The military is a dangerous calling. But technology can help out, so researchers are constantly trying to make soldiers safer. Writer Mary Roach investigates how scientists studying so-called human factors are protecting troops from such aggressive foes as heat, noise, and fatigue. She also learns how bad odors were once considered a secret weapon.
And while soldiers have long used camouflage to help them blend in, insects may be the original masters of disguise. A discovery in fossilized amber shows that a variety of bugs employed D.I.Y. camouflaging tricks 100 million years ago.
But where is the defense race headed? The top-secret branch of the Pentagon whose job is to make tomorrow happen today has some ideas. A reporter shares DARPA’s plan for augmented super-soldiers.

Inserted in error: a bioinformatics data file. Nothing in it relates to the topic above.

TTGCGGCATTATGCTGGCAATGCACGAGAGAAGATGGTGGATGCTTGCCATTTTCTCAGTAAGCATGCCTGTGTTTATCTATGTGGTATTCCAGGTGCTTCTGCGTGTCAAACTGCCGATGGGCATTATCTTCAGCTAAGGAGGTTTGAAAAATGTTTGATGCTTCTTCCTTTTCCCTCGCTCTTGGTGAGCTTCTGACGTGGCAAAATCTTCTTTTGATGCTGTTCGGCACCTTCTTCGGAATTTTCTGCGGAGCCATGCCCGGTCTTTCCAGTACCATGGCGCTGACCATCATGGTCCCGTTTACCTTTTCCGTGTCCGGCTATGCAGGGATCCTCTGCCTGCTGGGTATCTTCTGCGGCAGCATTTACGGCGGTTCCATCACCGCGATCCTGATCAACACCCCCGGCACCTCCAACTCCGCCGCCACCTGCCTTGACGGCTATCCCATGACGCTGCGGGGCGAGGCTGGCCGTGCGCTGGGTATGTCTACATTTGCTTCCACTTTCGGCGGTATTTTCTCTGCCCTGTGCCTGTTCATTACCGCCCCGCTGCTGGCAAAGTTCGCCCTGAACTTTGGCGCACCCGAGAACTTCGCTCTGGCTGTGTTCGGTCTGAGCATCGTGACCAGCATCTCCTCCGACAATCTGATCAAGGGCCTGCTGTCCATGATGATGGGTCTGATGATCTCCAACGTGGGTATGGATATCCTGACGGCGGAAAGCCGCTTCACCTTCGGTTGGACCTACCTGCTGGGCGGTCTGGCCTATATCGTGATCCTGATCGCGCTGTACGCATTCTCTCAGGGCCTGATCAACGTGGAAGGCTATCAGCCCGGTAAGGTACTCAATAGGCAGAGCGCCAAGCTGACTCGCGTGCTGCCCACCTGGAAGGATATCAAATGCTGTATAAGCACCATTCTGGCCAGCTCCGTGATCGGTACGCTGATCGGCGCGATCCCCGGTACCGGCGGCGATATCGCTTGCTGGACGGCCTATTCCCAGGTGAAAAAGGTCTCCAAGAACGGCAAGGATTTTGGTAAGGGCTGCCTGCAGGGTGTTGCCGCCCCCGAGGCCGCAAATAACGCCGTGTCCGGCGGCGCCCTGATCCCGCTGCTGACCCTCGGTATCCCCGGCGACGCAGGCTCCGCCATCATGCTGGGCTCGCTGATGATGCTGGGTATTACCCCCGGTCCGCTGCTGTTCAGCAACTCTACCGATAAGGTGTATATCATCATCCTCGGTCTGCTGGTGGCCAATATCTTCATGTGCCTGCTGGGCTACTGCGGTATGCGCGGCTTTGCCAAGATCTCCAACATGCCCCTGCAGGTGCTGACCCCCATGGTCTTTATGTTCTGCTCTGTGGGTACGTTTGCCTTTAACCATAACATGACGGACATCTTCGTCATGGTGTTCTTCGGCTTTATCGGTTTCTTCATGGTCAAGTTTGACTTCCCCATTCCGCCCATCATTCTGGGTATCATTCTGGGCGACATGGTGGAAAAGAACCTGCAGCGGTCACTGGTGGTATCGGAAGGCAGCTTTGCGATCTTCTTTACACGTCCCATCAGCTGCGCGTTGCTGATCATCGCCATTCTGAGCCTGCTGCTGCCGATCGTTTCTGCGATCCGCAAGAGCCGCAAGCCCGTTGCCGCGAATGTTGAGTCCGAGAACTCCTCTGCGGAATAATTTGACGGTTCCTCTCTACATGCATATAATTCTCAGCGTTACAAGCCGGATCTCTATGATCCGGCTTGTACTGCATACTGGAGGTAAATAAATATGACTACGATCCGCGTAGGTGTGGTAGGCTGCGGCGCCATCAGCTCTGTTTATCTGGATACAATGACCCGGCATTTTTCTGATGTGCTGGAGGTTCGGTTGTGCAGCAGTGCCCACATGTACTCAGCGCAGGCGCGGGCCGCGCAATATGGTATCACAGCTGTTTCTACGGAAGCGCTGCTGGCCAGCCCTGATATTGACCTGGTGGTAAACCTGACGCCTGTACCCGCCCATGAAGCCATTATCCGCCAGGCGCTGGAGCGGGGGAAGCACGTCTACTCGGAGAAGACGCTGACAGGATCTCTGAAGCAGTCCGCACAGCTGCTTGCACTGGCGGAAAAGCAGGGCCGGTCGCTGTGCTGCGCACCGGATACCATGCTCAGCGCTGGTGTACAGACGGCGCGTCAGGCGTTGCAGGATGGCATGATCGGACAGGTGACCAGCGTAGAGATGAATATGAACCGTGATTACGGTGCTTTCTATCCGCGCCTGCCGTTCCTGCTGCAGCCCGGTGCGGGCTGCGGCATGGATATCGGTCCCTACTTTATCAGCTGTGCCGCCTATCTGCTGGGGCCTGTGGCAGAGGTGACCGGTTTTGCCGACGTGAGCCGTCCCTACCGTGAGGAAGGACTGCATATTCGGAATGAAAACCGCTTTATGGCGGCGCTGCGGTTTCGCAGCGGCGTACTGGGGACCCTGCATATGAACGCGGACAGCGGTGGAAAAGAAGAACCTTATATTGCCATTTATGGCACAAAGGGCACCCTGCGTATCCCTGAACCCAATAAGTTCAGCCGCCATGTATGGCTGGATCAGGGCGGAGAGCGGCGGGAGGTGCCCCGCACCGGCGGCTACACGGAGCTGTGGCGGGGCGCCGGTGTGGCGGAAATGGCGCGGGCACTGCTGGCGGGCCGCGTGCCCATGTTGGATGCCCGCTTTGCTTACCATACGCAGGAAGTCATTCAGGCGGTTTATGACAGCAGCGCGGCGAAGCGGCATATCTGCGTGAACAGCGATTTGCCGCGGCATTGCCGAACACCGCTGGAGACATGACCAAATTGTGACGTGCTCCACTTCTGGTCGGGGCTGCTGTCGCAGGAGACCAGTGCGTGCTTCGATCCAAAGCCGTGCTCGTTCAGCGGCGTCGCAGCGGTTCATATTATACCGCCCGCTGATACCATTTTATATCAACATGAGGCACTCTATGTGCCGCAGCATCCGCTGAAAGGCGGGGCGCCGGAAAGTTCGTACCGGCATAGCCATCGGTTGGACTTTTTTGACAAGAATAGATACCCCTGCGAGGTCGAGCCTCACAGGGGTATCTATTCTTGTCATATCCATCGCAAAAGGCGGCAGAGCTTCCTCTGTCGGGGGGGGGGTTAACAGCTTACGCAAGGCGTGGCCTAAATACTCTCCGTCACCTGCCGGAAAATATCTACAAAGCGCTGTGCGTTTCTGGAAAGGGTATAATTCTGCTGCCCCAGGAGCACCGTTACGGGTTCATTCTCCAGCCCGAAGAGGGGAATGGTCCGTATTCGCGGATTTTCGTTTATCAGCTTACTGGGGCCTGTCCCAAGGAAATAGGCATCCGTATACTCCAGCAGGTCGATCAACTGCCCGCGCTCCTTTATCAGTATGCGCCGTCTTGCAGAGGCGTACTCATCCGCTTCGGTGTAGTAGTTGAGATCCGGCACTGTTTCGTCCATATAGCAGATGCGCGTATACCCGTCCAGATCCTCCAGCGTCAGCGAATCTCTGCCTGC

Plus, do we always need a technological boost to stay safe? Find out how your innate chemical defense system protects you. It’s an adrenaline rush!
- Mary Roach - Science reporter, author of “Grunt: The Curious Science of Humans at War”
- Michael Engel – Entomologist, invertebrate paleontologist, University of Kansas, and senior curator of its Natural History Museum
- Annie Jacobsen – Journalist, author of The Pentagon’s Brain: An Uncensored History of DARPA, America’s Top-Secret Military Research Agency
- Brian Hoffman – Professor of medicine, Harvard Medical School, author of Adrenaline